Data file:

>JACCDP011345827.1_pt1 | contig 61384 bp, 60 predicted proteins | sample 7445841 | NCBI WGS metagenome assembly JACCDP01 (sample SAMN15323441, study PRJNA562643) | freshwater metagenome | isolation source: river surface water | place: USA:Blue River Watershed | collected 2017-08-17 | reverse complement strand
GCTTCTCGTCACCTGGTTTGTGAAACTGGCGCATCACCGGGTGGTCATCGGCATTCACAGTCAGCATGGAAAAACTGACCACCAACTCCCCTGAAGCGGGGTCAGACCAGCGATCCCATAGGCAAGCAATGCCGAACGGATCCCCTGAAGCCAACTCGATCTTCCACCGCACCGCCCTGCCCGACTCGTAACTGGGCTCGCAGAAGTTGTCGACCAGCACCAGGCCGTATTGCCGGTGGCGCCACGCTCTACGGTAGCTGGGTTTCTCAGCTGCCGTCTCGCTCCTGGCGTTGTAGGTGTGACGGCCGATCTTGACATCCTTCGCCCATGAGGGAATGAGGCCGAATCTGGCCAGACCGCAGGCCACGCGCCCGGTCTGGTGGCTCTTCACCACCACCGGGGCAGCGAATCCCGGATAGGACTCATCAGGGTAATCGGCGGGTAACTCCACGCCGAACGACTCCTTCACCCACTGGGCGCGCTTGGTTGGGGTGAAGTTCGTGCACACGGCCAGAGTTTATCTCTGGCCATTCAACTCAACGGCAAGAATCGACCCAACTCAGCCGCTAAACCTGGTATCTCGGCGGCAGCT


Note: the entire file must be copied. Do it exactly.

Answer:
>JACCDP011345827.1_pt1 | contig 61384 bp, 60 predicted proteins | sample 7445841 | NCBI WGS metagenome assembly JACCDP01 (sample SAMN15323441, study PRJNA562643) | freshwater metagenome | isolation source: river surface water | place: USA:Blue River Watershed | collected 2017-08-17 | reverse complement strand
GCTTCTCGTCACCTGGTTTGTGAAACTGGCGCATCACCGGGTGGTCATCGGCATTCACAGTCAGCATGGAAAAACTGACCACCAACTCCCCTGAAGCGGGGTCAGACCAGCGATCCCATAGGCAAGCAATGCCGAACGGATCCCCTGAAGCCAACTCGATCTTCCACCGCACCGCCCTGCCCGACTCGTAACTGGGCTCGCAGAAGTTGTCGACCAGCACCAGGCCGTATTGCCGGTGGCGCCACGCTCTACGGTAGCTGGGTTTCTCAGCTGCCGTCTCGCTCCTGGCGTTGTAGGTGTGACGGCCGATCTTGACATCCTTCGCCCATGAGGGAATGAGGCCGAATCTGGCCAGACCGCAGGCCACGCGCCCGGTCTGGTGGCTCTTCACCACCACCGGGGCAGCGAATCCCGGATAGGACTCATCAGGGTAATCGGCGGGTAACTCCACGCCGAACGACTCCTTCACCCACTGGGCGCGCTTGGTTGGGGTGAAGTTCGTGCACACGGCCAGAGTTTATCTCTGGCCATTCAACTCAACGGCAAGAATCGACCCAACTCAGCCGCTAAACCTGGTATCTCGGCGGCAGCT